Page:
Those at the top should let reporters get on with their jobs

By Meer Ahsan Habib, The Daily Star/ ANN

Bangladesh — As a communication for development professional, I have always had an interest in press freedom and freedom of expression. While surfing the internet recently, I made an amazing discovery: the Department of Films and Publications (DFP) in its website boasted to have documented the historic March 7 speech of Bangabandhu Sheikh Mujibur Rahman. This courageous documentation took place during the rule of the Pakistani military regime. This is not just a lone example of upholding press freedom; we all know how journalists risked their lives and played a critically important role and contributed to our independence. The way they operated was similar to present day BBC which was established by a royal charter, and operates under its Agreement with the Secretary of State for Culture, Media and Sport.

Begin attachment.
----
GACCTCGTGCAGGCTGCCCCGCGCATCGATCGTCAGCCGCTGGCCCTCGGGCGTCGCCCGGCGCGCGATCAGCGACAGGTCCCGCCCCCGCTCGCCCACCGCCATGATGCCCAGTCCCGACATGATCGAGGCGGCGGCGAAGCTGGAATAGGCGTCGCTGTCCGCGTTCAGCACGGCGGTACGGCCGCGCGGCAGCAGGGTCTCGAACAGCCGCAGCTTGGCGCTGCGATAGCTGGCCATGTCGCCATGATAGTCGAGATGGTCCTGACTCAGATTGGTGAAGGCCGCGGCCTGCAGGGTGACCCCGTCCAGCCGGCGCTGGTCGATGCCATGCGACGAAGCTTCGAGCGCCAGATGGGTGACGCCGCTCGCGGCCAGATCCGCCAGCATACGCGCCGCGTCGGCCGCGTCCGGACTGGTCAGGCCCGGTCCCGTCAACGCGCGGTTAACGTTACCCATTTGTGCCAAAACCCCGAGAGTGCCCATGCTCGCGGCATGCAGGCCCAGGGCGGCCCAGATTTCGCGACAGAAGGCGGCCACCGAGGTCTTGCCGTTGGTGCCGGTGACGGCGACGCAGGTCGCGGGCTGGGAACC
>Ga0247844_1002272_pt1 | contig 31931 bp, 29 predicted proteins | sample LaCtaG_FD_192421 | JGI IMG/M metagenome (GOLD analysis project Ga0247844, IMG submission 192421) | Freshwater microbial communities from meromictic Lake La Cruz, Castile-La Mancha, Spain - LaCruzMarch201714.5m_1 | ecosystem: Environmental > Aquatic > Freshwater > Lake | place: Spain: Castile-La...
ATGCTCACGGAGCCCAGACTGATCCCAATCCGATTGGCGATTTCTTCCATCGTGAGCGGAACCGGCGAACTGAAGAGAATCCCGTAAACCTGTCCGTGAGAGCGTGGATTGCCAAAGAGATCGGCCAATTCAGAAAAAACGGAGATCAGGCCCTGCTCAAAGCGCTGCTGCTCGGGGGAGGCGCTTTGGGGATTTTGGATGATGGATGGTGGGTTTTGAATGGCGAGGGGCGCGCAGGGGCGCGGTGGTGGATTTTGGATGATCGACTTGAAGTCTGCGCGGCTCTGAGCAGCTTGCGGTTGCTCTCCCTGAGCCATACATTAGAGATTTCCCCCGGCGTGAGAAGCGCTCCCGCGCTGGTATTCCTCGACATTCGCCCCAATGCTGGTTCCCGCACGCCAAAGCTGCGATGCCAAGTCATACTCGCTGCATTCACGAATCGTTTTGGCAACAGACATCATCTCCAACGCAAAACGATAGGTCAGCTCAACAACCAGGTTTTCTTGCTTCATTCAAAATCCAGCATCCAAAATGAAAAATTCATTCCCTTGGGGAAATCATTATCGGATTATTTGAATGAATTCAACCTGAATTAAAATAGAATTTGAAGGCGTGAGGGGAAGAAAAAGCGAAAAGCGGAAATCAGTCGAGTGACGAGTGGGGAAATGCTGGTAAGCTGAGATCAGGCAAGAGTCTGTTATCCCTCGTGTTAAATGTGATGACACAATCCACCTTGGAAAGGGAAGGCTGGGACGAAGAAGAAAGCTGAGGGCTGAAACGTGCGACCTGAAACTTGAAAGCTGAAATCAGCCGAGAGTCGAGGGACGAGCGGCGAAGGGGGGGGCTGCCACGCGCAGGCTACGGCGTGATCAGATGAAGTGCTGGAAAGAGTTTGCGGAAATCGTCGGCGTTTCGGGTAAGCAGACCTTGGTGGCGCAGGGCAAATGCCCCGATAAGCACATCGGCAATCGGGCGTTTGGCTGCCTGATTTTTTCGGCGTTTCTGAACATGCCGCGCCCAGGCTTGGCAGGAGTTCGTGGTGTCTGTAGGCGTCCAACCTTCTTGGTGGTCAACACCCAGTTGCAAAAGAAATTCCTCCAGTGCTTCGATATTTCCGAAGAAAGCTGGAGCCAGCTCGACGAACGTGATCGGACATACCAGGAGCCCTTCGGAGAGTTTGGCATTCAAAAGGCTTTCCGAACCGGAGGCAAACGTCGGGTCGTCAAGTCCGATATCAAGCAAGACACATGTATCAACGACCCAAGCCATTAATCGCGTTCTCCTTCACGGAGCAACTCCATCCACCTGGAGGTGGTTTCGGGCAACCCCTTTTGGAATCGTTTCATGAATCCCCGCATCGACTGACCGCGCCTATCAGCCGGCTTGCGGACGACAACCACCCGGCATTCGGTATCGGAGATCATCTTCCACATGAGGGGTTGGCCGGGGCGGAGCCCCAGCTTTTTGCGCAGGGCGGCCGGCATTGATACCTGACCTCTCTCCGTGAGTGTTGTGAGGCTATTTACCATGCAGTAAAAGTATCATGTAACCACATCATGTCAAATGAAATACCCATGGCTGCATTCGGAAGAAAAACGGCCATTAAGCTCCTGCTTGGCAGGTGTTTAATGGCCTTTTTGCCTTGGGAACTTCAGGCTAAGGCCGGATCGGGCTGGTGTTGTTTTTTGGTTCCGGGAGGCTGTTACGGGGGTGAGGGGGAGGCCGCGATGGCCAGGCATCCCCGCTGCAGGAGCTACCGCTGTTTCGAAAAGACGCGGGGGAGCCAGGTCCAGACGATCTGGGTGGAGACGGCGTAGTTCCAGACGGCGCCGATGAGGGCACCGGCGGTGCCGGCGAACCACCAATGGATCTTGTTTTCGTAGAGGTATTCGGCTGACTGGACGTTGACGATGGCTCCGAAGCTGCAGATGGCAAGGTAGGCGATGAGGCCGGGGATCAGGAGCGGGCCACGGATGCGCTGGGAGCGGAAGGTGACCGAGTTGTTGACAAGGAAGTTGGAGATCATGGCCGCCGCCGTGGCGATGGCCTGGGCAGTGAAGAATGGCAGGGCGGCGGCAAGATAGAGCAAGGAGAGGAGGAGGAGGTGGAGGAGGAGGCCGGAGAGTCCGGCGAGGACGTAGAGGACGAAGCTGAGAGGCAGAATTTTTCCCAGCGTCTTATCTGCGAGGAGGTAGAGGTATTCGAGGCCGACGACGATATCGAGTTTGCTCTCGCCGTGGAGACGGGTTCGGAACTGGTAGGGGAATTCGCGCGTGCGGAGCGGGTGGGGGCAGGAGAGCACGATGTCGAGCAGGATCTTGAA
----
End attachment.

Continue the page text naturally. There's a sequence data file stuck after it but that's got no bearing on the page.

As I write this piece, I am taking into consideration many issues which have been best told by my mentor Professor Rehman Sobhan who once said, “Today when I write an article, it takes me one week and five readings of censorship before I am ready to publish it. I have to think of every word I write today as everyone else in independent Bangladesh. But when we were fighting the martial law we could sit on the desk and write in two hours.” Today, as we mark World Press Freedom Day, the world press stands at a crucial junction.

According to Freedom of the Press 2017 findings commissioned by Freedom House, 2016 witnessed the decline of global press freedom to its lowest point in 13 years — journalists and media outlets in major democracies received unprecedented threats, and authoritarian states came up with new control mechanisms within and beyond their borders. Countries that witnessed the largest decline in press freedom are Poland, Turkey, Burundi, Hungary, Bolivia, Serbia, and the Democratic Republic of Congo. Today, only 13 percent of the world’s population enjoy a free press which includes an environment where media can report on political issues without fear or favour, journalists are not subject to any threat and their safety is guaranteed, state intervention is minimal and the press is not oppressed by legal and economic instruments.